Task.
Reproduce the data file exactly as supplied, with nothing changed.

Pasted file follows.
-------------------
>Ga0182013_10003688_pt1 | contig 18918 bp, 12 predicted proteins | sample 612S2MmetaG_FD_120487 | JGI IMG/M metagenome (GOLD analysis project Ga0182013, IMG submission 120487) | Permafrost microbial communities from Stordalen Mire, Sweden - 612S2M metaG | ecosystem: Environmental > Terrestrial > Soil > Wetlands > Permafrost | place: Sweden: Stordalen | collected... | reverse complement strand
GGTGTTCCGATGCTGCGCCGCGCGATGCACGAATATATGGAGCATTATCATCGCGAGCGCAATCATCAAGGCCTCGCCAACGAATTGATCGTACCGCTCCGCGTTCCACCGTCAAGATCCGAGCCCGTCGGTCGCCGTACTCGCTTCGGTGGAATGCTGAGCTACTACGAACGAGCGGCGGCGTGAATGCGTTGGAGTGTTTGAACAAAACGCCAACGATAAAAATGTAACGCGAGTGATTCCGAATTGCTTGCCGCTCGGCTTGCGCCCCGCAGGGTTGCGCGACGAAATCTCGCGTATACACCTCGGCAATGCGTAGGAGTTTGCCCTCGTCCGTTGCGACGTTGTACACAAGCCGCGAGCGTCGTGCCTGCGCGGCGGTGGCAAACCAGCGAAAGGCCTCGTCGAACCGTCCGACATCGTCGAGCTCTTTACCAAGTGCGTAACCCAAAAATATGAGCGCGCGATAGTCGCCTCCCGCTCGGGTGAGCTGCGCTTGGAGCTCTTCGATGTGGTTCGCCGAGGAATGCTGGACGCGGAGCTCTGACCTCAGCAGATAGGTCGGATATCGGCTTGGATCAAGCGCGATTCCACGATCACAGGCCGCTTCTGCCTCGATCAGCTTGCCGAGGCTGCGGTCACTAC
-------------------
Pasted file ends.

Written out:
>Ga0182013_10003688_pt1 | contig 18918 bp, 12 predicted proteins | sample 612S2MmetaG_FD_120487 | JGI IMG/M metagenome (GOLD analysis project Ga0182013, IMG submission 120487) | Permafrost microbial communities from Stordalen Mire, Sweden - 612S2M metaG | ecosystem: Environmental > Terrestrial > Soil > Wetlands > Permafrost | place: Sweden: Stordalen | collected... | reverse complement strand
GGTGTTCCGATGCTGCGCCGCGCGATGCACGAATATATGGAGCATTATCATCGCGAGCGCAATCATCAAGGCCTCGCCAACGAATTGATCGTACCGCTCCGCGTTCCACCGTCAAGATCCGAGCCCGTCGGTCGCCGTACTCGCTTCGGTGGAATGCTGAGCTACTACGAACGAGCGGCGGCGTGAATGCGTTGGAGTGTTTGAACAAAACGCCAACGATAAAAATGTAACGCGAGTGATTCCGAATTGCTTGCCGCTCGGCTTGCGCCCCGCAGGGTTGCGCGACGAAATCTCGCGTATACACCTCGGCAATGCGTAGGAGTTTGCCCTCGTCCGTTGCGACGTTGTACACAAGCCGCGAGCGTCGTGCCTGCGCGGCGGTGGCAAACCAGCGAAAGGCCTCGTCGAACCGTCCGACATCGTCGAGCTCTTTACCAAGTGCGTAACCCAAAAATATGAGCGCGCGATAGTCGCCTCCCGCTCGGGTGAGCTGCGCTTGGAGCTCTTCGATGTGGTTCGCCGAGGAATGCTGGACGCGGAGCTCTGACCTCAGCAGATAGGTCGGATATCGGCTTGGATCAAGCGCGATTCCACGATCACAGGCCGCTTCTGCCTCGATCAGCTTGCCGAGGCTGCGGTCACTAC